FROM TEOTIHUACAN TO TENOCHTITLAN
CITY PLANNING, CAVES, AND STREAMS OF
RED AND BLUE WATERS
The world of the people of ancient Mexico was part of nature itself, where the celestial bodies, fire and water, trees, caves, and mountains were deified; they were often considered sacred ancestors. But other sacred ancestors were real people, real places. One of these places was Teotihuacan, whose prestige as the axis mundi, the center of the world, was adopted and adapted centuries after Teotihuacan's efflorescence, by Tenochtitlan. I suggest that this continuity, with some changes, was carried out through oral tradition in the form of myth, by possible contact with material remains such as architecture and painted murals, and by relations with other ethnic groups. After their long migration from Aztlan- Chicomoztoc-Colhuacan to the Basin of Mexico, the Aztecs aligned themselves (for a time) with the Toltecs of Colhuacan, thereby acquiring instant and prestigious ancestors whose roots went back to Teotihuacan. I will deal with this heritage later. Meanwhile, in order to indicate that oral, written, painted, and sung references to ancestors and past glories claimed by the Aztecs were present in the formation of the history of these people—real or imagined—I cite some historical chronicles. Well-known sources are Fray Bernardino de Sahagún, Diego Durán, Fray Toribio de Benavente (known as Motolinía), Francisco de las Navas, Fernando de Alva Ixtlilxochitl, the Historia de México, and the Historia de los mexicanos por sus pinturas, to name a few.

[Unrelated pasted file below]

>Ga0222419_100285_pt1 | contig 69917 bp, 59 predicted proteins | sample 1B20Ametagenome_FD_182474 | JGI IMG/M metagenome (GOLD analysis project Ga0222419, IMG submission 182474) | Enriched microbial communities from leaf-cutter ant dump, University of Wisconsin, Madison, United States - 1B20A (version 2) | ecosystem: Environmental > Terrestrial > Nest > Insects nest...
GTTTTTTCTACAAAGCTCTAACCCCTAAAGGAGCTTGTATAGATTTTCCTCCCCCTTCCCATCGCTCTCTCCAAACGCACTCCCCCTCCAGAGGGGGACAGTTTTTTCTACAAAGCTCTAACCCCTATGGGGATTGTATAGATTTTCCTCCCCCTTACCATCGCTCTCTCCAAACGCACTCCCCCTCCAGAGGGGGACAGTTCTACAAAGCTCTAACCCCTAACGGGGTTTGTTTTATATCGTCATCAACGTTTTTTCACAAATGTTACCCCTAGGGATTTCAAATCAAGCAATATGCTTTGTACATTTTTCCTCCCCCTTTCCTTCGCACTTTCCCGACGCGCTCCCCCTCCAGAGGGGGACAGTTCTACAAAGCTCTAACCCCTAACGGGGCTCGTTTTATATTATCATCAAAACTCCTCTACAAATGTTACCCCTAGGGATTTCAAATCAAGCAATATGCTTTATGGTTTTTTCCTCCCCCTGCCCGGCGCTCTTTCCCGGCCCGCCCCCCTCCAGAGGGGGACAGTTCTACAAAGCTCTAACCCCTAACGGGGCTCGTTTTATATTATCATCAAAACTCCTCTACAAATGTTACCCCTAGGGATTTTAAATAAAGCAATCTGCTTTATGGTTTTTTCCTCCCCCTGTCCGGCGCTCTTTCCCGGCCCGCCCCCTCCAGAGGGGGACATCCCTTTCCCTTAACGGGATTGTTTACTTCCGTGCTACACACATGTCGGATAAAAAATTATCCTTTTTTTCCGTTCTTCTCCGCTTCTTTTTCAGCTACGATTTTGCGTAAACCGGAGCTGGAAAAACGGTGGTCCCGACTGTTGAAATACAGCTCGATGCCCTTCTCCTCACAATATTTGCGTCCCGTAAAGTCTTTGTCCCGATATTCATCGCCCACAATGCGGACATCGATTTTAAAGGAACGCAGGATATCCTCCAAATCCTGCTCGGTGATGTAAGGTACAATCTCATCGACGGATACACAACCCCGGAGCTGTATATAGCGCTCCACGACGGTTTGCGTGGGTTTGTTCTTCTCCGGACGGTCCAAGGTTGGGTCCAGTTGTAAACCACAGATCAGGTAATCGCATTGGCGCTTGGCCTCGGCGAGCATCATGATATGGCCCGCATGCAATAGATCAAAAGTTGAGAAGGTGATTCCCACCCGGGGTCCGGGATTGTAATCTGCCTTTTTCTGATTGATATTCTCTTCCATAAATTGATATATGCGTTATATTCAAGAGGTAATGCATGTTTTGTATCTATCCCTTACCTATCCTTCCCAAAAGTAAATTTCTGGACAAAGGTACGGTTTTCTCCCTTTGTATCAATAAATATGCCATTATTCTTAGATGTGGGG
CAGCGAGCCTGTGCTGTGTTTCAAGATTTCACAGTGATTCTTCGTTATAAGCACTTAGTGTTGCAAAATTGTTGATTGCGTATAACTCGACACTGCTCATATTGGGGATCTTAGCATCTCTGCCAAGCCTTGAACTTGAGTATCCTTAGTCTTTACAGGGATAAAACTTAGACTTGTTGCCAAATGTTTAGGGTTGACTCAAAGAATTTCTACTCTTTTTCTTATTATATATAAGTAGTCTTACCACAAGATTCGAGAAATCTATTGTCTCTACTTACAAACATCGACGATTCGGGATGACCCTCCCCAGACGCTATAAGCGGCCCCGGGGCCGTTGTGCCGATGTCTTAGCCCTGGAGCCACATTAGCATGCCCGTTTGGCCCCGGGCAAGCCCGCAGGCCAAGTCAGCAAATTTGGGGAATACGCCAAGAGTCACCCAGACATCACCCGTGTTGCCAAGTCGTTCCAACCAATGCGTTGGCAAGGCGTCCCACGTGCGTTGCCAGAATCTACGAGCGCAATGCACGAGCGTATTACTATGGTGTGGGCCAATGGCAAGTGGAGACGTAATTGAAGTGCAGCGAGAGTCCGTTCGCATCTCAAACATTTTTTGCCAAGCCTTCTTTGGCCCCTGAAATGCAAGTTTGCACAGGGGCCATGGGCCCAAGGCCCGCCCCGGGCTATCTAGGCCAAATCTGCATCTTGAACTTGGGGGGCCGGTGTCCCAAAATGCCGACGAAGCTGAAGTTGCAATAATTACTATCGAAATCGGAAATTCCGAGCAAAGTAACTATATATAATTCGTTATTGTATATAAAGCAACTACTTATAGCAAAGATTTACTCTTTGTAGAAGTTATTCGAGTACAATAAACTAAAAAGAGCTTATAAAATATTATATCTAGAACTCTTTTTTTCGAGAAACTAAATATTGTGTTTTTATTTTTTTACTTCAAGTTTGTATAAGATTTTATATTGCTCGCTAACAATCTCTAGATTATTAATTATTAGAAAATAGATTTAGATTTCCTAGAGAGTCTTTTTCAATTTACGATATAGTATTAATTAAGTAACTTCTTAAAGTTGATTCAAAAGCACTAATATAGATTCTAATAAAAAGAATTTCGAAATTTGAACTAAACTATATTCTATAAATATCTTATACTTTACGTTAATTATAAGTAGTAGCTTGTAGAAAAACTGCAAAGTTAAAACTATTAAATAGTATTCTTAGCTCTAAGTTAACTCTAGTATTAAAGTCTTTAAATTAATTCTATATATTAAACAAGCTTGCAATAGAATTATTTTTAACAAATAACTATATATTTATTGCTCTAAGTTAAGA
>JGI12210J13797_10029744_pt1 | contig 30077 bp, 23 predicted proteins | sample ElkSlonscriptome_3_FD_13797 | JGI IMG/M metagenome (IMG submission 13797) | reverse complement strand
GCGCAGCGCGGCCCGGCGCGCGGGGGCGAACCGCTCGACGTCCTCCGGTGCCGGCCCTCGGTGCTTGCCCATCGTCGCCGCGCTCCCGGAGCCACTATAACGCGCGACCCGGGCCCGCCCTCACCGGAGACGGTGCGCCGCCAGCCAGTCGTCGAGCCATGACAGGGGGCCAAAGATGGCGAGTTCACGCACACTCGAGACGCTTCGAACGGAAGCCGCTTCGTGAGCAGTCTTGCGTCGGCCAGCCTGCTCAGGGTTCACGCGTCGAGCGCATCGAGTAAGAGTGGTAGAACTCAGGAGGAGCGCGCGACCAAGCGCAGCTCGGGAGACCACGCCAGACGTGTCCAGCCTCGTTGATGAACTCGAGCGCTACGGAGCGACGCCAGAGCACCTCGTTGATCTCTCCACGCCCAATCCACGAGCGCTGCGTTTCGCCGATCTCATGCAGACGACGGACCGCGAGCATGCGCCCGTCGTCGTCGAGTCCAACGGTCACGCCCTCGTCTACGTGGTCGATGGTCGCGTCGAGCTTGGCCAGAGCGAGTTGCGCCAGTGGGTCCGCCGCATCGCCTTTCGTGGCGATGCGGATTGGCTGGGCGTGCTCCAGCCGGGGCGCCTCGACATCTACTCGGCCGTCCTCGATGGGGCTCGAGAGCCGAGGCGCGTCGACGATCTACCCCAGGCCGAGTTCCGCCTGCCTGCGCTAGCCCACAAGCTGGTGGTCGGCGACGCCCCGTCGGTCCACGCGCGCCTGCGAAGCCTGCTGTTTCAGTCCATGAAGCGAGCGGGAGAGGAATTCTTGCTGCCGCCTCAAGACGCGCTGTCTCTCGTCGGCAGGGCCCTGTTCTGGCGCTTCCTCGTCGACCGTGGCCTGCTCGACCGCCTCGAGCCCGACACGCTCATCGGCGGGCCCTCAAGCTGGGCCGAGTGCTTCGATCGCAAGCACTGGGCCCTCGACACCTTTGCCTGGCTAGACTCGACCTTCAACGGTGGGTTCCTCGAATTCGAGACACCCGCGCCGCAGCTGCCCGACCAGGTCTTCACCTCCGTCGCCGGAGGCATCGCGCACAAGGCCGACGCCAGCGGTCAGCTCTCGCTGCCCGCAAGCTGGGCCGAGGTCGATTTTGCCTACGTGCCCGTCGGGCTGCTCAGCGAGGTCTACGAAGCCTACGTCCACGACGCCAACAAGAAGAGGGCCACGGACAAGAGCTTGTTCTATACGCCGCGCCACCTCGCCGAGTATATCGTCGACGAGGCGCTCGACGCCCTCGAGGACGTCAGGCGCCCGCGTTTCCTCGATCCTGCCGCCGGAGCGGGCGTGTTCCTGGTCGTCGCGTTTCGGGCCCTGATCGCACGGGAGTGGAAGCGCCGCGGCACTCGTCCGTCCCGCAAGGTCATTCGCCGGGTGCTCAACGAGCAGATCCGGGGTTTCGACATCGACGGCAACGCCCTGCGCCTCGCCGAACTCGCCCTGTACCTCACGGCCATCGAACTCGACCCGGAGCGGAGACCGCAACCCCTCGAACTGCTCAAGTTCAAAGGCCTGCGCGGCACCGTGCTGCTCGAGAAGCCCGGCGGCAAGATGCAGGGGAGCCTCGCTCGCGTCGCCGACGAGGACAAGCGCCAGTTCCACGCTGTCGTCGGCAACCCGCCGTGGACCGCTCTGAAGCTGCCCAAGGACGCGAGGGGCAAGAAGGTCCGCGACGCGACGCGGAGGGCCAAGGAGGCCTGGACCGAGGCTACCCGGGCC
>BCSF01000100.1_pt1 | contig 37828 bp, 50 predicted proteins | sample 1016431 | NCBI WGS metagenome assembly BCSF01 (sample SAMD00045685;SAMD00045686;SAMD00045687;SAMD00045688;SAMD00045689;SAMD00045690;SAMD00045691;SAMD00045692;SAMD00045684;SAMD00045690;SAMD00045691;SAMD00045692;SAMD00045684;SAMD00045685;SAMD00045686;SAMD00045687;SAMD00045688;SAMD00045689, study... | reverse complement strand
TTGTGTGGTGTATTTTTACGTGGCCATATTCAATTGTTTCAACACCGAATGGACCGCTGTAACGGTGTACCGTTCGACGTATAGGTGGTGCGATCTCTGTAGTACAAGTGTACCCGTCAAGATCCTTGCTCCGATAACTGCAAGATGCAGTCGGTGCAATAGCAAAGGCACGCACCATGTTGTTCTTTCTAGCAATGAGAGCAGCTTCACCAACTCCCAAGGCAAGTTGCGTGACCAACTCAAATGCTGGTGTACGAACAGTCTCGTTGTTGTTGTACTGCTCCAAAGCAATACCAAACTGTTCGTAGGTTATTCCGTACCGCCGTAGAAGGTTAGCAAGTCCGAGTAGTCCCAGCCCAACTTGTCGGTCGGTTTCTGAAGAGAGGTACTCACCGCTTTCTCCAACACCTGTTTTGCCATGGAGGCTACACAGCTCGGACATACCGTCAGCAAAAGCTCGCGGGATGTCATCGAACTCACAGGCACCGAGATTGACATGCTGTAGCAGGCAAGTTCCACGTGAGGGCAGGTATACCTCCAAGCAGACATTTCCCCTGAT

We'll start with a modern historian, Jan Vansina, author of La tradición oral (1968), who claims that part of history has been preserved in verbal transmission, either spoken or sung; such transmissions are usually passed from generation to generation and become aids in the reconstruction of the past. Among peoples called literate, states Vansina, many historical sources, especially those